That is eerily similar to my story...except I haven't gone back to school yet.

    I guess maybe I should just suck it up and be poor and miserable in school and get my degree. People who say college is suppose to be fun should probably be kicked in the nads.

    Dman on
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    SipexSipex Registered User regular
    edited April 2010
    What do you want to do? Continue with Engineering?

    I'm canadian too and I know some of our community colleges have great courses depending on where you want to go. I took Computer Science for 2 years at a college called Fanshawe and I'm making about $20/hr as a starting wage.

    edit: One of the worst things about our public school system is it tries to convince you that University is the only viable option which is completely untrue.

    Sipex on
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    Edith_Bagot-DixEdith_Bagot-Dix Registered User regular
    edited April 2010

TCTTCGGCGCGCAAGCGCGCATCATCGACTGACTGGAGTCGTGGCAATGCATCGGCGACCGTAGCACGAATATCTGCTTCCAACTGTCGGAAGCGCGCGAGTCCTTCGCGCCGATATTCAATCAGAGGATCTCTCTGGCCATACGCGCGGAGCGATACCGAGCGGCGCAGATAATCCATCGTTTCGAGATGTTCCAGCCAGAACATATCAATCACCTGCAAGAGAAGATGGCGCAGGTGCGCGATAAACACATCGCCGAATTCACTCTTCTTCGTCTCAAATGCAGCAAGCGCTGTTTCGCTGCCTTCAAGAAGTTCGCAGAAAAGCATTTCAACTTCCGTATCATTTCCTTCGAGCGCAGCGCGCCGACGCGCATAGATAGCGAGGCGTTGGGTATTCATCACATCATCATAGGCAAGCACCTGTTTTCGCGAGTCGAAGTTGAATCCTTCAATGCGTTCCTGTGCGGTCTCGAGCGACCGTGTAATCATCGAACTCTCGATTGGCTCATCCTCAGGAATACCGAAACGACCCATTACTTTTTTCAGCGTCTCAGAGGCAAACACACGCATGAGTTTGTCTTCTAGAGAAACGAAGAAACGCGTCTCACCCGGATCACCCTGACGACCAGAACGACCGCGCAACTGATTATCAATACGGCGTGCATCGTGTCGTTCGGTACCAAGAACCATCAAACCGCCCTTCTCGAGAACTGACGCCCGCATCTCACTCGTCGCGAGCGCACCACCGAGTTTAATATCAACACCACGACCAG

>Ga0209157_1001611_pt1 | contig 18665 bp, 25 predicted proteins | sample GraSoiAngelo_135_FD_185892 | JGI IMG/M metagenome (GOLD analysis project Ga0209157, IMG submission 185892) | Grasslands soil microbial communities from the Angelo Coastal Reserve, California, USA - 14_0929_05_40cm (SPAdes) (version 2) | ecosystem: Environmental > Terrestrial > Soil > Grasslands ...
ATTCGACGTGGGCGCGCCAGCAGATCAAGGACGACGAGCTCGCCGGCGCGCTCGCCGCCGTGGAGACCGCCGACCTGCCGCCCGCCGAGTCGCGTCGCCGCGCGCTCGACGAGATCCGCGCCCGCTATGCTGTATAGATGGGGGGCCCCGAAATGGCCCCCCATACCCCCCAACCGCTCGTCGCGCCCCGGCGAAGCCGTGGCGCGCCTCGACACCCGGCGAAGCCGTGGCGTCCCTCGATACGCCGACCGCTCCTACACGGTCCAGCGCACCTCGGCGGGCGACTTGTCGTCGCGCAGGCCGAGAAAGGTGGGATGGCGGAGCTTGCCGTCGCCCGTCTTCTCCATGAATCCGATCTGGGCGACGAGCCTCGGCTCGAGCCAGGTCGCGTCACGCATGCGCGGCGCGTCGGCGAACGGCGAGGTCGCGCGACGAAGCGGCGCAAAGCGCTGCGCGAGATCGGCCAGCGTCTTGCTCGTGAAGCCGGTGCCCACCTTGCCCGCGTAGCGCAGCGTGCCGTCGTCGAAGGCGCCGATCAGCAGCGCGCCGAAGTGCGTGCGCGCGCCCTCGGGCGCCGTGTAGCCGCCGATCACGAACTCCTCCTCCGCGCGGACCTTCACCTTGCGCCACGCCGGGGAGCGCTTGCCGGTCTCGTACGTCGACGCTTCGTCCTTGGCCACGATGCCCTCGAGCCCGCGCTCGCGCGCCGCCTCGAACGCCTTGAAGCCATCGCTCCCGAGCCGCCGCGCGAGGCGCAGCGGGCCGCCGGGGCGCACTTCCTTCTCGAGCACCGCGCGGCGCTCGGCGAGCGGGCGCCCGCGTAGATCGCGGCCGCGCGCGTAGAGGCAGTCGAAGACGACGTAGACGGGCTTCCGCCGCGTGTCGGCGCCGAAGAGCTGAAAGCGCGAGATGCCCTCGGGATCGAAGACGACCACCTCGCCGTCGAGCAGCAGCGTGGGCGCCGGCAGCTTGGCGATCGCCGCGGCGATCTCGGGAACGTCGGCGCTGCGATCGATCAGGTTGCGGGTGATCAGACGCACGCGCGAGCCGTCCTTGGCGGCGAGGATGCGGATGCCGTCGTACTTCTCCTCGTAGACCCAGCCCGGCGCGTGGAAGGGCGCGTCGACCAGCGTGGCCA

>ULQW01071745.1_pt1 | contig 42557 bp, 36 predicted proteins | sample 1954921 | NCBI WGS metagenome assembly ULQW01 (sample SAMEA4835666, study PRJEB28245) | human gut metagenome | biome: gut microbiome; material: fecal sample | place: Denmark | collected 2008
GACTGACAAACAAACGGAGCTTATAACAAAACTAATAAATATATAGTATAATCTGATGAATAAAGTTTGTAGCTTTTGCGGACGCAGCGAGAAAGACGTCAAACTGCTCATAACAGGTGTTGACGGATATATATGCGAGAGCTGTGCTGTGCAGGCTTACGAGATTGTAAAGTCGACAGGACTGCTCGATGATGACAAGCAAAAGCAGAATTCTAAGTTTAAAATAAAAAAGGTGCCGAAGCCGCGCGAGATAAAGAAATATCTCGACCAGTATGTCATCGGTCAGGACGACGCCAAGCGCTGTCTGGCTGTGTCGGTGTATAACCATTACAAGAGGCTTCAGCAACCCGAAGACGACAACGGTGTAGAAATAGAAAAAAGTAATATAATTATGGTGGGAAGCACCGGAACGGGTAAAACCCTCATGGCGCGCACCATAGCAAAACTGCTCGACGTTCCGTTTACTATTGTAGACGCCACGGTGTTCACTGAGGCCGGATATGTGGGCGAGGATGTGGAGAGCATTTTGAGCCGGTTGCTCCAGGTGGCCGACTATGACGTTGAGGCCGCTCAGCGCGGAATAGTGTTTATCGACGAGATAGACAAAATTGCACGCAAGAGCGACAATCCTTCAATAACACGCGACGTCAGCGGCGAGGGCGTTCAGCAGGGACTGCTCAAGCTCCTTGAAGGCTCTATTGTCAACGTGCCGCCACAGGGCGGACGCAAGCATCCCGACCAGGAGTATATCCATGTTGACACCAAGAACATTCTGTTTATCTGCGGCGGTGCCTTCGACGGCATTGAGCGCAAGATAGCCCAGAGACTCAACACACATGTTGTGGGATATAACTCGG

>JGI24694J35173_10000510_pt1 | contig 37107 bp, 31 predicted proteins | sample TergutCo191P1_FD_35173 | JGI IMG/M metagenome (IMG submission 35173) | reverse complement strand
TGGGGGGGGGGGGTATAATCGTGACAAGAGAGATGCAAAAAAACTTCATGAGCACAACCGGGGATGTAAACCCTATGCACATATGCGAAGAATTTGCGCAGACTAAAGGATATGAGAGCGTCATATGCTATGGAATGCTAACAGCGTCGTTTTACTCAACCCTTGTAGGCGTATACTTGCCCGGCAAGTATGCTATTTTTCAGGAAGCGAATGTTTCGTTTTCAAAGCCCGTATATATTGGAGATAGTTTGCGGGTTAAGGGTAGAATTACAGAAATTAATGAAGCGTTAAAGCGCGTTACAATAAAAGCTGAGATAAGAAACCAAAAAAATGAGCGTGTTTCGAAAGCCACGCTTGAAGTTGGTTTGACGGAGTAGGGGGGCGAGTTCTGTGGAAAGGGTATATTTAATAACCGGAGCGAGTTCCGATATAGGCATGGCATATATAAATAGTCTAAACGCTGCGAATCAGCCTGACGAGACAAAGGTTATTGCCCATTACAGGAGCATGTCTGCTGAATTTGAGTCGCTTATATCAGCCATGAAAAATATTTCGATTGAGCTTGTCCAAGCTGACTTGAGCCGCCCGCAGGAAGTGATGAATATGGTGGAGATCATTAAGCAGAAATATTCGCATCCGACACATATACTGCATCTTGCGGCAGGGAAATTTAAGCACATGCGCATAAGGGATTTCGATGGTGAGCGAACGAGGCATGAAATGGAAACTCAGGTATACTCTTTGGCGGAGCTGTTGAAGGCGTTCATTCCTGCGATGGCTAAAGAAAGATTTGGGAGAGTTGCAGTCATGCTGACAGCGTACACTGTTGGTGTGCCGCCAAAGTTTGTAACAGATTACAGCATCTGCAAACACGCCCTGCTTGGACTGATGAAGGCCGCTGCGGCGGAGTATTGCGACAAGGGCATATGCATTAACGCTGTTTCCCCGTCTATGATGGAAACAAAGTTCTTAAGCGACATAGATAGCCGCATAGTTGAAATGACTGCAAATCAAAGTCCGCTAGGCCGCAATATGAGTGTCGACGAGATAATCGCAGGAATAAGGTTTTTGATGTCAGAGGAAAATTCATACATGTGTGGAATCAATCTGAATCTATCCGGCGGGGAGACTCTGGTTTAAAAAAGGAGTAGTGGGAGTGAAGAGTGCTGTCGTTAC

Sipex wrote: »

    edit: One of the worst things about our public school system is it tries to convince you that University is the only viable option which is completely untrue
    .

    Is it possible to lime the shit out of something?

    Edith_Bagot-Dix on


    Also on Steam and PSN: twobadcats
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    DmanDman Registered User regular
    edited April 2010
    What I want to do is mostly what mugaaz said:

    "Being able to buy stuff, pay bills, and having enough money to do things I enjoy without being broke"

    I don't really know what if any career path I want to go down, I haven't had any job or education where I woke up in the morning excited to go to work/school.